Graphics circuit boards from 3Dlabs and Evans and Sutherland (E&S) will push aside Intergraph's cards. Dell claims, however, that it isn't "burning any bridges" with Intergraph, said Dell spokesman Jon Weisblatt. "We're always open to discussion" about future technologies, he said.
But analysts see problems with Intergraph's strategy vis-a-vis customers like Dell. "Intergraph lost one of its major customers in Dell," said Kathleen Maher, an analyst with Jon Peddie Associates in Tiburon, California.
Intergraph "alienated" Dell by its efforts to keep as much of the competitive workstation market to itself with its Intense 3D workstations.
Intergraph is very pleased with its new high-end Wildcat graphics cards, and "didn't want to give it to a prime competitor like Dell," Maher said.
Dell's Precision WorkStation 410 and Precision WorkStation 610 are available with either the 3Dlabs Oxygen GMX 2000 or the E&S AccelGalaxy 31 graphics cards to handle the complex task of drawing three-dimensional shapes with detailed textures.
The Oxygen model comes with 96MB of memory and two Glint MX processors to handle the 3D drawing processes. Prices for a WorkStation 410 with the graphics card begin at $3,595.
The AccelGalaxy 31 uses the E&S Realimage 2000 chip and has 31MB of memory. Prices for a WorkStation 410 with the E&S card begin at $3,295.
The 3D graphics workstation market is profitable but "incredibly competitive," Maher said, and current players making both the graphics systems and the entire computer are trying to secure what market share they can.
"Dell is real interested in the high-end market, as is everybody, since that's where the money is," Maher said. "Unfortunately, there just aren't that many customers"--about 300,000 Windows NT workstations a year right now, a tiny fraction of the shipments of mainstream computers. The market is important to digital design fields such as animation and computer aided design, she said.
In the workstation graphics arena, the main competitors include E&S, 3DLabs, Intergraph, Elsa, Hewlett-Packard, and Silicon Graphics (SGI), Maher said. "Truthfully, that's too many," she said, and there are more companies waiting in the wings, including Raycer, GigaPixel, Real3D, ATI, and Nvidia.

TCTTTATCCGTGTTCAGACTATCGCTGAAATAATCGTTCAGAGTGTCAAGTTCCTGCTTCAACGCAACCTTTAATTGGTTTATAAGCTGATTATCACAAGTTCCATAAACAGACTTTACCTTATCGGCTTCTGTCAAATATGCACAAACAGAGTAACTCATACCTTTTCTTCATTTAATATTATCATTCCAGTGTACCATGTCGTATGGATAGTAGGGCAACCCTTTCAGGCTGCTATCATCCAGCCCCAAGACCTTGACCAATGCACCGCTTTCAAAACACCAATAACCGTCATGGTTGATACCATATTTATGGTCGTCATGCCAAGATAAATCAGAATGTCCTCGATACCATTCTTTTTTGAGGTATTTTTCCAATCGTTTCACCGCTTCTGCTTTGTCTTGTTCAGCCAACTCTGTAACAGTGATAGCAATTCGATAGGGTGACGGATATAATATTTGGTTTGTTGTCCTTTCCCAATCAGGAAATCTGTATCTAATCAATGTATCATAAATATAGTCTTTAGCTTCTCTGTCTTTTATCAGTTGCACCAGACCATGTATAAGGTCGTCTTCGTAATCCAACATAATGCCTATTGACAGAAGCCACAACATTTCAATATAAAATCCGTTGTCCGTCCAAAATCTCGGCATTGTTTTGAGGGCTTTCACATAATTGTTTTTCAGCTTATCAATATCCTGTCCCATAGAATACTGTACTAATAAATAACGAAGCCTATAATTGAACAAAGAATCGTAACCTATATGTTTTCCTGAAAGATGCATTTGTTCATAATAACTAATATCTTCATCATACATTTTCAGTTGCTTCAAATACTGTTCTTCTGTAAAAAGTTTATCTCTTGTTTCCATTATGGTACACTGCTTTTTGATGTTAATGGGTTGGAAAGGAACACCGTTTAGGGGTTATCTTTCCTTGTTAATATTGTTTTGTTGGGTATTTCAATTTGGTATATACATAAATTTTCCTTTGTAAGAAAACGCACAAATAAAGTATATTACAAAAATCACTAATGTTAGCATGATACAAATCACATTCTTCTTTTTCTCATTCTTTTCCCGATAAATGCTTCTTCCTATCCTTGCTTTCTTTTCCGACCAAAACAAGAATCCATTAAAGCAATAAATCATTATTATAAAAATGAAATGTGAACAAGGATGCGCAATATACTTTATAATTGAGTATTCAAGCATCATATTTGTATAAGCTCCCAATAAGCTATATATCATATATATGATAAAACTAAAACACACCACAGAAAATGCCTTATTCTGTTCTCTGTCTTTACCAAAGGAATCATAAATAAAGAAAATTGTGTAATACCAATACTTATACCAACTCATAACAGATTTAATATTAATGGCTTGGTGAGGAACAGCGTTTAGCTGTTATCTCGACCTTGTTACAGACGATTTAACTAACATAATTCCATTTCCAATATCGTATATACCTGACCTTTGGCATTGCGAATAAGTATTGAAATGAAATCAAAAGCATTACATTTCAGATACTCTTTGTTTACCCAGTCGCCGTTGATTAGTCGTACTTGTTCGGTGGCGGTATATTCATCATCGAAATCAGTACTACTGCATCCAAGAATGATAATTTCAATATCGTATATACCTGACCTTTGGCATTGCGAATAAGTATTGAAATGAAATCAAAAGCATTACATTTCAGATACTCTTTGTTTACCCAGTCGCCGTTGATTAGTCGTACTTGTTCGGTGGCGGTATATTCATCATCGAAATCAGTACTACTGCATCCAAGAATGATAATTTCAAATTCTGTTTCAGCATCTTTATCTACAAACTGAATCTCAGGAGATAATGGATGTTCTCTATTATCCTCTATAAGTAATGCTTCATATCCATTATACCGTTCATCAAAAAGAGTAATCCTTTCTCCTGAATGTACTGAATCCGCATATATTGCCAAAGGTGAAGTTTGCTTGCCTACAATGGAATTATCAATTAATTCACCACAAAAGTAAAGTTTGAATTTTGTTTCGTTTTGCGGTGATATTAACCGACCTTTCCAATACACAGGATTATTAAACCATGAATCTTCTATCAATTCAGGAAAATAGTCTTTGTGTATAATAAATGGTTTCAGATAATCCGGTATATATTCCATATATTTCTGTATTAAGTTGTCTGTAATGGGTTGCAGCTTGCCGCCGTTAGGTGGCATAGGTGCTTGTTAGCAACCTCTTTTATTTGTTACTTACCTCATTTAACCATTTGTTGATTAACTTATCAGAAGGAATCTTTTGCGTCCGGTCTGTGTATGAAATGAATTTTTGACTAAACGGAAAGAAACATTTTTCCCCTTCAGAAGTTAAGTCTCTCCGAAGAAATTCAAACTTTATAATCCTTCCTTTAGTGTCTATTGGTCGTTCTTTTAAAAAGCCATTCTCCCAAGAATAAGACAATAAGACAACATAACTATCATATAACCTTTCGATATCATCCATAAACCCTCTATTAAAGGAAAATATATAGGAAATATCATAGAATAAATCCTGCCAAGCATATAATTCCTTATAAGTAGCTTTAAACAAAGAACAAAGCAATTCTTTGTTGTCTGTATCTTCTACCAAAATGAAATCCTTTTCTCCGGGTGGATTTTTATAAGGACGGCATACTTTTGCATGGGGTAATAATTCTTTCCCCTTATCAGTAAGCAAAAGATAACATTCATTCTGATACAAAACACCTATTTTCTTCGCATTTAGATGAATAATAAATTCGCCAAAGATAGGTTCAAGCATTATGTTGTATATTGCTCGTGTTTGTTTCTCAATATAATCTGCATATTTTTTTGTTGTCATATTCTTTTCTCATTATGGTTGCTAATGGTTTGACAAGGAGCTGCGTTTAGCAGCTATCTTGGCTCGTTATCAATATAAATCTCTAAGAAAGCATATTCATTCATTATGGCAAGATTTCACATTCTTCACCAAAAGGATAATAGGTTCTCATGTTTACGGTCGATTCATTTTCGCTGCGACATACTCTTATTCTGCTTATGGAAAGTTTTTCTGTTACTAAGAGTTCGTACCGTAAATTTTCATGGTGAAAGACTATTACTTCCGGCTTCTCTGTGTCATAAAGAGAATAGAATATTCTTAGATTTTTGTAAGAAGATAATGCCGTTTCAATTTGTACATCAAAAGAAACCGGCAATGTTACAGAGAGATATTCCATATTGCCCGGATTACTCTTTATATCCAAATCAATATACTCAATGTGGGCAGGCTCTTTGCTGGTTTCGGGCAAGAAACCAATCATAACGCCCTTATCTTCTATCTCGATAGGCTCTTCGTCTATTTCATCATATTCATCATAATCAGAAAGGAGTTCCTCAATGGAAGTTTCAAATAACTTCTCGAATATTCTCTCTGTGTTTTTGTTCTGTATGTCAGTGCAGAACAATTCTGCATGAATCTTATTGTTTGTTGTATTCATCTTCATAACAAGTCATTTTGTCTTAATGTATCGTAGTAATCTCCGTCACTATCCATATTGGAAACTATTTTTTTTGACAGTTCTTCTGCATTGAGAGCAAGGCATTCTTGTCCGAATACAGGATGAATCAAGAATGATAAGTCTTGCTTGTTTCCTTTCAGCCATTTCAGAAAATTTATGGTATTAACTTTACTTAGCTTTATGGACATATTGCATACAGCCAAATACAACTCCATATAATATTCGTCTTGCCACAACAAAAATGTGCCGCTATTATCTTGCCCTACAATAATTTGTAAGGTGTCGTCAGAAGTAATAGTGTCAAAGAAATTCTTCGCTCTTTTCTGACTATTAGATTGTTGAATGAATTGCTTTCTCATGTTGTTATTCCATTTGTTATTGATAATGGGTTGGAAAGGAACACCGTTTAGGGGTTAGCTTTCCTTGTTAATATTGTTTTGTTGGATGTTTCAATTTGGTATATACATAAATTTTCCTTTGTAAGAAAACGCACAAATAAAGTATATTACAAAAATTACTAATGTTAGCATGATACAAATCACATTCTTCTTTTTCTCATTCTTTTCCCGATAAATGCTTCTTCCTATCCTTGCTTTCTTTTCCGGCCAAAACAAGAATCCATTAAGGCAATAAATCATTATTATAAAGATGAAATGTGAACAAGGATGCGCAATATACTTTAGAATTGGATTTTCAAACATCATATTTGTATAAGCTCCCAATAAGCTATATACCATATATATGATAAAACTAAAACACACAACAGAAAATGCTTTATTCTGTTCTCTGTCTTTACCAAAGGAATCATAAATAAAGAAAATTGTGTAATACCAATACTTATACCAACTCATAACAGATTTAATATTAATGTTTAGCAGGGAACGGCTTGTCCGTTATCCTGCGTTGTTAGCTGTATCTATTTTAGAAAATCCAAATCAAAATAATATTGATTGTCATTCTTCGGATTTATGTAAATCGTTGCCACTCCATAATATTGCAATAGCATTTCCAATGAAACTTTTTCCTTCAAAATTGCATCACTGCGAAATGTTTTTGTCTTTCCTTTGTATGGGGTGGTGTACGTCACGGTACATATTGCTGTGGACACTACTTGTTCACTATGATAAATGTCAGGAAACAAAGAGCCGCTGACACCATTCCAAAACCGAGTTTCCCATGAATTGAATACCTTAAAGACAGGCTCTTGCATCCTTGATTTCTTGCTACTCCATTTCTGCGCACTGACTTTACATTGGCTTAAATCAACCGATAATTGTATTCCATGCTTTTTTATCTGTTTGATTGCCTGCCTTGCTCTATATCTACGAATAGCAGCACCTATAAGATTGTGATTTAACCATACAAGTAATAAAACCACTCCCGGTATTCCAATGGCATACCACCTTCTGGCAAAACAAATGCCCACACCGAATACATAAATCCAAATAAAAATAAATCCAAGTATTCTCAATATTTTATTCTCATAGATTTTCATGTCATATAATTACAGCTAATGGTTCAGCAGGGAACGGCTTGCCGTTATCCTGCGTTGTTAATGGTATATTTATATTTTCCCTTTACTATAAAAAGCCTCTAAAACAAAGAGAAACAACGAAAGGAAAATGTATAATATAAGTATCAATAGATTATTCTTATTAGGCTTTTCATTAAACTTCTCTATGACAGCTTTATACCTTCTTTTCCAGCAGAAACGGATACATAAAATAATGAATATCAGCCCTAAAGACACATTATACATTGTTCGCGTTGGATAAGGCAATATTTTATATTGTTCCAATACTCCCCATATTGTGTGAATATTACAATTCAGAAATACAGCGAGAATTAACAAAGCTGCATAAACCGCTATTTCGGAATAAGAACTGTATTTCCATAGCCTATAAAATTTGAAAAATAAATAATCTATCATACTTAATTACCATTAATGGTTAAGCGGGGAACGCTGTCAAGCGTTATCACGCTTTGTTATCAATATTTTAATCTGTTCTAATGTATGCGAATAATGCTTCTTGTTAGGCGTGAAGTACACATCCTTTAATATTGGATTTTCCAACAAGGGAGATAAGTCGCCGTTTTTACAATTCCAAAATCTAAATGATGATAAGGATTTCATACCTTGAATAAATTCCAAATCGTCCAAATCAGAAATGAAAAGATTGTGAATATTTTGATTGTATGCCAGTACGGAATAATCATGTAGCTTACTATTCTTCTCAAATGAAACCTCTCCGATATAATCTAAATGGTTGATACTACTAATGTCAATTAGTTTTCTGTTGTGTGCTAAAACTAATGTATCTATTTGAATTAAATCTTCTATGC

"Given that size and the enormous cost of development (of graphics controllers), the market is probably only big enough to support two, at most three high-end graphics suppliers," said Jon Peddie in the Peddie Report.
Complicating the lives of high-end graphics developers is the fact that mainstream graphics card companies "are producing 3D graphics products good enough for a lot of users that previously relied on high end products," Maher said. This includes vendors such as ATI and Nvidia.
Some consolidation is already happening, she said. For example, 3DLabs' Oxygen products came from the company's acquisition of Dynamic Pictures.
Meanwhile, Intel continues to keep the market healthy by investing in several companies--even though it has graphics chip plans of its own.
E&S and 3DLabs both have benefited from investments by Intel. Intergraph, though, has been on the other side of the fence, struggling with a lawsuit filed a year ago against Intel and a countersuit Intel filed against Intergraph.
Intergraph blamed some of its recent financial losses on supply problems stemming from the Intel dispute. Intergraph's stock has slipped from more than $11 a share a year ago to less than $7 today, and in October, computer manufacturer SCI Systems took over Intergraph's inventory, manufacturing, and its 300 employees.
E&S, a pioneer in graphics systems that's been active for 30 years, moved its products to the Microsoft Windows NT operating system platform in 1994, said E&S spokesman Ken Donoghue.
3DLabs, meanwhile, is working with Intel to develop a graphics chip to work with Intel's next-generation 64-bit Merced processor. 3DLabs sells its graphics chips to manufacturers of other graphics boards, but Maher said some customers are cautious because of 3DLabs' lawsuit against one of those customers, STB Systems.